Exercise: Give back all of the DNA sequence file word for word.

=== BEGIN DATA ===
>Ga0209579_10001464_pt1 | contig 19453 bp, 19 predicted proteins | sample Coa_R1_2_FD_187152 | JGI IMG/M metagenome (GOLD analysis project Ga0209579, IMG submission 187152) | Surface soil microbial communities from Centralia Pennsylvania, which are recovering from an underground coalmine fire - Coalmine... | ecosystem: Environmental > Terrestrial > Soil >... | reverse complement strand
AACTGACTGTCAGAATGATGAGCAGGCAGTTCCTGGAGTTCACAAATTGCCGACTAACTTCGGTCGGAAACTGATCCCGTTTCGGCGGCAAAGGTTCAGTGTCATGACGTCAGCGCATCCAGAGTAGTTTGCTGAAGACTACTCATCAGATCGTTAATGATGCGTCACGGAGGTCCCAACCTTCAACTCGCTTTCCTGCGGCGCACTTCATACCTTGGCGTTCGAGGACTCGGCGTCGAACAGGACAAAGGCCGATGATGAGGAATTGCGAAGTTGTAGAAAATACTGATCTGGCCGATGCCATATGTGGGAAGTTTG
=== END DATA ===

>Ga0209579_10001464_pt1 | contig 19453 bp, 19 predicted proteins | sample Coa_R1_2_FD_187152 | JGI IMG/M metagenome (GOLD analysis project Ga0209579, IMG submission 187152) | Surface soil microbial communities from Centralia Pennsylvania, which are recovering from an underground coalmine fire - Coalmine... | ecosystem: Environmental > Terrestrial > Soil >... | reverse complement strand
AACTGACTGTCAGAATGATGAGCAGGCAGTTCCTGGAGTTCACAAATTGCCGACTAACTTCGGTCGGAAACTGATCCCGTTTCGGCGGCAAAGGTTCAGTGTCATGACGTCAGCGCATCCAGAGTAGTTTGCTGAAGACTACTCATCAGATCGTTAATGATGCGTCACGGAGGTCCCAACCTTCAACTCGCTTTCCTGCGGCGCACTTCATACCTTGGCGTTCGAGGACTCGGCGTCGAACAGGACAAAGGCCGATGATGAGGAATTGCGAAGTTGTAGAAAATACTGATCTGGCCGATGCCATATGTGGGAAGTTTG